Venezuela relaunches new currency

President Nicolas Maduro has described the move as a "great change" as the government attempts to halt spiraling hyperinflation that the International Monetary Fund predicts will hit a staggering one million percent this year.

Venezuela relaunches new currency

World Bulletin / News Desk

Venezuela will start issuing new banknotes on Monday after slashing five zeros off the crippled bolivar -- but analysts warn the measure will do nothing to arrest a worsening economic crisis.

Maduro blames Venezuela's financial woes on opposition "plots" and United States sanctions -- but he admits that the government will "learn as we go along" when it comes to the currency redenomination.

Uncertainty, doubt and skepticism reign.

"If you maintain the fiscal deficit and the disorganized emission of money (to cover it), then the crisis will worsen," economist Jean Paul Leidenz told AFP.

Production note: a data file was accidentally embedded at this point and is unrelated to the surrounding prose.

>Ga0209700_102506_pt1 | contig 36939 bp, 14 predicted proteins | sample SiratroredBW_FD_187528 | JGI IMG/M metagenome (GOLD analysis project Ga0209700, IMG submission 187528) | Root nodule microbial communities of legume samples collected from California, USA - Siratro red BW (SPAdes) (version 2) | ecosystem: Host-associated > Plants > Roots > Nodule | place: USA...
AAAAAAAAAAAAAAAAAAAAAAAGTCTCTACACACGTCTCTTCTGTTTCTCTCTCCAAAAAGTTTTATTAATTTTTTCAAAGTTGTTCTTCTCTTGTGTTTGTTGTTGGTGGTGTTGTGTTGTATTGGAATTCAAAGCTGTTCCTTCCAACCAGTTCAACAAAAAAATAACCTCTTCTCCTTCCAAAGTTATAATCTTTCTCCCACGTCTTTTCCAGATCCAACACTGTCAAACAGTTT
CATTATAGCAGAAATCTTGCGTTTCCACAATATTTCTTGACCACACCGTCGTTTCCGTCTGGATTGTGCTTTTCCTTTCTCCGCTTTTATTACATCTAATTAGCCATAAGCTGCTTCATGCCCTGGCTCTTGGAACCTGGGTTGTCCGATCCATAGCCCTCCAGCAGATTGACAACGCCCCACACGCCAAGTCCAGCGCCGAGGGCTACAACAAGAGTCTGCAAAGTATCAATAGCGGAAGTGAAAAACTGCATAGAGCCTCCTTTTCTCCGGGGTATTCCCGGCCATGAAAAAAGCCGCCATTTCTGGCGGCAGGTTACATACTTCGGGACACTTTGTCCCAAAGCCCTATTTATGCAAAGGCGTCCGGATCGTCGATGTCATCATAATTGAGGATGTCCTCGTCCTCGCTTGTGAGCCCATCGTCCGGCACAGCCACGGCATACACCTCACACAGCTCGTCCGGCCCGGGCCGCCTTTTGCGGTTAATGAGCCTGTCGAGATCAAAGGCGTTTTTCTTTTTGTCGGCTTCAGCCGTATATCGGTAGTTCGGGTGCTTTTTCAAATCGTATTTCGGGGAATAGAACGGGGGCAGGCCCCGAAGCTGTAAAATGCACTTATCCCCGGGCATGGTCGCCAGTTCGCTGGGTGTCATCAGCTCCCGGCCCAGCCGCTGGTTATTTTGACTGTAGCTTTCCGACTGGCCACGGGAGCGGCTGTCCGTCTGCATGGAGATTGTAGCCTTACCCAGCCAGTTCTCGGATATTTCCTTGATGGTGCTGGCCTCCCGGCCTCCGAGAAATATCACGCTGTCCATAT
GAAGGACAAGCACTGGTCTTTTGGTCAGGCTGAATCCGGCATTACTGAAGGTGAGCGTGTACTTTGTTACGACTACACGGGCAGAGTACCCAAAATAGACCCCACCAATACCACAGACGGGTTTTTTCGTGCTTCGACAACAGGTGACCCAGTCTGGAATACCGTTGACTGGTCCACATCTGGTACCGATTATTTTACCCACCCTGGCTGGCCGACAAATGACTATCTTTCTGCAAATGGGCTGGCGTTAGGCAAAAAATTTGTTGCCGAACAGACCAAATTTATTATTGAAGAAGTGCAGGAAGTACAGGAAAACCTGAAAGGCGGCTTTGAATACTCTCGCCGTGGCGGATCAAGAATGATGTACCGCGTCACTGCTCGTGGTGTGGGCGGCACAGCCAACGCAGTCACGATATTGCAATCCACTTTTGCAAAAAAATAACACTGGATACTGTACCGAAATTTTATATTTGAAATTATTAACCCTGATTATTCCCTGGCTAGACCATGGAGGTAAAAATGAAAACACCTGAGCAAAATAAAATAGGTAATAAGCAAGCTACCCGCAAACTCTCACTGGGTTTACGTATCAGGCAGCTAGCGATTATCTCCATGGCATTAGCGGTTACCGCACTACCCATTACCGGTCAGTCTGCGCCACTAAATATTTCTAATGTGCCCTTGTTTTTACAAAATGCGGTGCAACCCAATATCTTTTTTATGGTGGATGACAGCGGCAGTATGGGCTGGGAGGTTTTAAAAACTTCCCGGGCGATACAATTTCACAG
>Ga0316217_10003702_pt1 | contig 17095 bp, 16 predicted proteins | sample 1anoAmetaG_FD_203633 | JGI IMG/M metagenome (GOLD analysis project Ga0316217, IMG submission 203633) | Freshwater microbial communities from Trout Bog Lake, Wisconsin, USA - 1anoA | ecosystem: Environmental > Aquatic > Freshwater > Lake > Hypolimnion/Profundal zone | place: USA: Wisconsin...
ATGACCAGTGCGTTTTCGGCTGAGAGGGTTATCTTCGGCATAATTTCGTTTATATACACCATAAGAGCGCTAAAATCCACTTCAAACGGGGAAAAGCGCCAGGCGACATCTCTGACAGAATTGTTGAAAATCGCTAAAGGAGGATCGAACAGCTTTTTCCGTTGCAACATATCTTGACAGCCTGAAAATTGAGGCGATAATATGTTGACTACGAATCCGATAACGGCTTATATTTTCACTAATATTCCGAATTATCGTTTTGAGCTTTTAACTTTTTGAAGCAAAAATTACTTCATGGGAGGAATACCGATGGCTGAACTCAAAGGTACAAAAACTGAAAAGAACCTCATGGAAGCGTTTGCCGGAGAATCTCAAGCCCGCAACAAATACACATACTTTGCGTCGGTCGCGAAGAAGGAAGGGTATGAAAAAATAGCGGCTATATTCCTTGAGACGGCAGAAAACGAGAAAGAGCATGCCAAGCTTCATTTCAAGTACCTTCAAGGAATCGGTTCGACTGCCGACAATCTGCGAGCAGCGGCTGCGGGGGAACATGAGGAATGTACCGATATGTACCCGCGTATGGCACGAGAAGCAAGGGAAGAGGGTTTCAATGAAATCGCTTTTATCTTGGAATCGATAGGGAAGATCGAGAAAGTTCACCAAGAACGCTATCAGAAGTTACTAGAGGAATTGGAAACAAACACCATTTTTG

Oil-rich Venezuela is in a fourth year of recession and has been hamstrung by food and medicine shortages, as well as failing public services such as transport, electricity and water.

Oil production accounts for 96 percent of Venezuela's revenue but that has slumped to a 30-year low of 1.4 million barrels a day, compared to its record high of 3.2 million 10 years ago.

The fiscal deficit is almost 20 percent of GDP while Venezuela struggles with an external debt of $150 billion.

And there's a good reason the redenomination hasn't generated renewed hope or investor confidence: Venezuela has done this before.

Maduro's predecessor and revolutionary hero Hugo Chavez stripped three zeros off the bolivar in 2008, but it was not enough to prevent hyperinflation.

Güncelleme Tarihi: 18 Ağustos 2018, 12:19